U.S. condemned Kim Jong-un’s 1 Jan claim that DPRK will soon test-fire an intercontinental ballistic missile (ICBM), warned against “provocative actions and inflammatory rhetoric”. Beijing said it hoped “all parties will refrain from words and deeds that lead to the escalation of tension”. U.S. state department 3 Jan said it did not believe DPRK could mount a nuclear warhead on a ballistic missile. U.S. 5 Jan said DPRK had shown “qualitative” improvement in nuclear and missile capabilities following unprecedented level of tests – 24 missile and two nuclear – in 2016; said vital for U.S., Japan, South Korea and other countries to cooperate against threat, sustain pressure through sanctions. DPRK state media 8 Jan warned Pyongyang could launch ICBM test “any time” from any location, blamed hostile U.S. policy for arms development. Outgoing U.S. sec defense called DPRK weapons capabilities and missile defence programs “serious threat”, said U.S. prepared to shoot down any missile launch or test coming toward U.S. or an ally that posed a threat, or monitor for intelligence. Outgoing U.S. Sec State John Kerry 10 Jan said situation could get dangerous, “getting close to it right now”. ROK intelligence agencies 18 Jan reported they had seen possible ICBM parts being transported, suggesting preparations for new missile test-launch underway. New U.S. administration 20 Jan said it would develop “state of the art” missile defence system to protect against attacks from DPRK and Iran; no details provided. U.S. think-tank 39 North said satellite imagery from 22 Jan suggested nuclear reactor at DPRK’s Yongbyon nuclear facility “very likely operating”; operations at facility previously suspended since late 2015. ROK Acting President Hwang 23 Jan said deployment of U.S. Terminal High Altitude Area Defense (THAAD) anti-missile defence system could not be delayed, despite Chinese opposition; U.S. President Trump in 30 Jan phone call to Hwang reiterated “ironclad” commitment to defend ROK. Senior DPRK defector Thae Yong-ho 25 Jan said country’s elite increasingly expressing discontent toward regime, with low-level dissent.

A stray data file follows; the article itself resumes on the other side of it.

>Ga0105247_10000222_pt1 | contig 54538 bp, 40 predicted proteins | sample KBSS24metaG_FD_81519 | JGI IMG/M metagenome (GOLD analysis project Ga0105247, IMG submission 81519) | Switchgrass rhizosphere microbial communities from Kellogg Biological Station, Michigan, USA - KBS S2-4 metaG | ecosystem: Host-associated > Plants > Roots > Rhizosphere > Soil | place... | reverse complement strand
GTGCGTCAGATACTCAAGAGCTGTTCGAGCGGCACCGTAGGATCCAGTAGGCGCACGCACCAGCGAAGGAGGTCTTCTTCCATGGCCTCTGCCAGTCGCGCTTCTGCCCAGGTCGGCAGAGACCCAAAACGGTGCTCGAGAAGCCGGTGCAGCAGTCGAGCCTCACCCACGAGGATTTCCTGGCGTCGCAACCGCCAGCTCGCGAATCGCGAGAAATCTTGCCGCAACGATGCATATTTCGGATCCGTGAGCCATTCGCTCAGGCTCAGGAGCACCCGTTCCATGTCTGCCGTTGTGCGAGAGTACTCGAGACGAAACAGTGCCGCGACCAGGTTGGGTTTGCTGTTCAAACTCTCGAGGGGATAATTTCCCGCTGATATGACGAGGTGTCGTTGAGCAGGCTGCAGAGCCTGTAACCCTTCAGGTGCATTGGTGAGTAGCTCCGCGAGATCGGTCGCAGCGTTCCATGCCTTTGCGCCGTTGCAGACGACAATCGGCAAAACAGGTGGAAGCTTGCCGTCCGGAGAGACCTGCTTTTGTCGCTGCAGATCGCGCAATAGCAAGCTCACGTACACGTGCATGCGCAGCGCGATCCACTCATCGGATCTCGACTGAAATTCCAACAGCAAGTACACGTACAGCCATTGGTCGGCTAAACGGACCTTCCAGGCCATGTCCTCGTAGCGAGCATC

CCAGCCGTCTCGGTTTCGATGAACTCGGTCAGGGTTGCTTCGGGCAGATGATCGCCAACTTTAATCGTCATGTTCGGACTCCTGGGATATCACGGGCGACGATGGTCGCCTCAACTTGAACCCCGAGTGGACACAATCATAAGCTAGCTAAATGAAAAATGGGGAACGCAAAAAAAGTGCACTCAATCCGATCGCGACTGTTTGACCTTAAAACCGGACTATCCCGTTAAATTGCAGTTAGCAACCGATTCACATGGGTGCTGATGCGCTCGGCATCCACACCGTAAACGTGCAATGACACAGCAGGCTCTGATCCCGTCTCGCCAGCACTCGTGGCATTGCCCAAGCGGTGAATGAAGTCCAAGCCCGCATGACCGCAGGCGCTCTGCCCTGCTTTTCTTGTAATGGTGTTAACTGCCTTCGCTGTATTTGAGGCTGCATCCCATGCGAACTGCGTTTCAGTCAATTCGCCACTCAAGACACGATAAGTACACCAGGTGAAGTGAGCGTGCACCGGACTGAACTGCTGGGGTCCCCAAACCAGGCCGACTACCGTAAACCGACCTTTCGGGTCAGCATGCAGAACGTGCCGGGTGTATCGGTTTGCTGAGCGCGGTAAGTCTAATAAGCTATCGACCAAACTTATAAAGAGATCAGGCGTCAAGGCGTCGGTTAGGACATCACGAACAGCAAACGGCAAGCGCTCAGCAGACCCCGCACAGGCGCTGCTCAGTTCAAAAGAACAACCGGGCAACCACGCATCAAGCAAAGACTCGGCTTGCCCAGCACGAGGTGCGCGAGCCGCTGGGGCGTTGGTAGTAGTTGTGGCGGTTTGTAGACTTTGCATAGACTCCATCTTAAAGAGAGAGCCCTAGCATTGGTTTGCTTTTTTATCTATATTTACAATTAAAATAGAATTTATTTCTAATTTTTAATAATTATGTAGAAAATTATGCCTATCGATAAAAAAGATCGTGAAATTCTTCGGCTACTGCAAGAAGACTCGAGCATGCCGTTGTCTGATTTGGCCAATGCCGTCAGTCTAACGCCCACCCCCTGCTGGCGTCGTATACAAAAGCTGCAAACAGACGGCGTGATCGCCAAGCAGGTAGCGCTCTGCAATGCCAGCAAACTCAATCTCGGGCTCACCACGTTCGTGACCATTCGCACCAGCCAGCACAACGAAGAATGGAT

Prospects are bleak that the Six-Party Talks can lead to a denuclearised Korean peninsula, notably since North Korea has made nuclear weapons an integral part of its identity. The international community must open new channels of communication and interaction, give greater roles to international organisations, the private sector and civil society.
In the shadow of growing North Korean threats, South Korea needs to reform its intelligence apparatus to restore public confidence while enhancing the country’s intelligence capacity.
North Korea’s belligerent behaviour is testing the patience of China, its principal backer, but a consequential Chinese policy change, which the U.S. and its allies hope for, is not likely soon.
Despite last week’s abrupt shuffle at the top of the military leadership, Kim Jŏng-ŭn appears to be firmly established as the new leader of North Korea, completing a faster and smoother power transition than many experts anticipated.
Although North Korea has offered unconditional dialogue since January, South Korea is maintaining a tough policy line towards the North as Seoul approaches a year of electoral campaign politics. The risk of conflict remains serious, particularly in the area near the Northern Limit Line (NLL), the military demarcation in the Yellow Sea.
As the number of defectors from North Korea arriving in the South has surged in the past decade, reconfiguring integration programs for them has become crucial.
Originally published in The Interpreter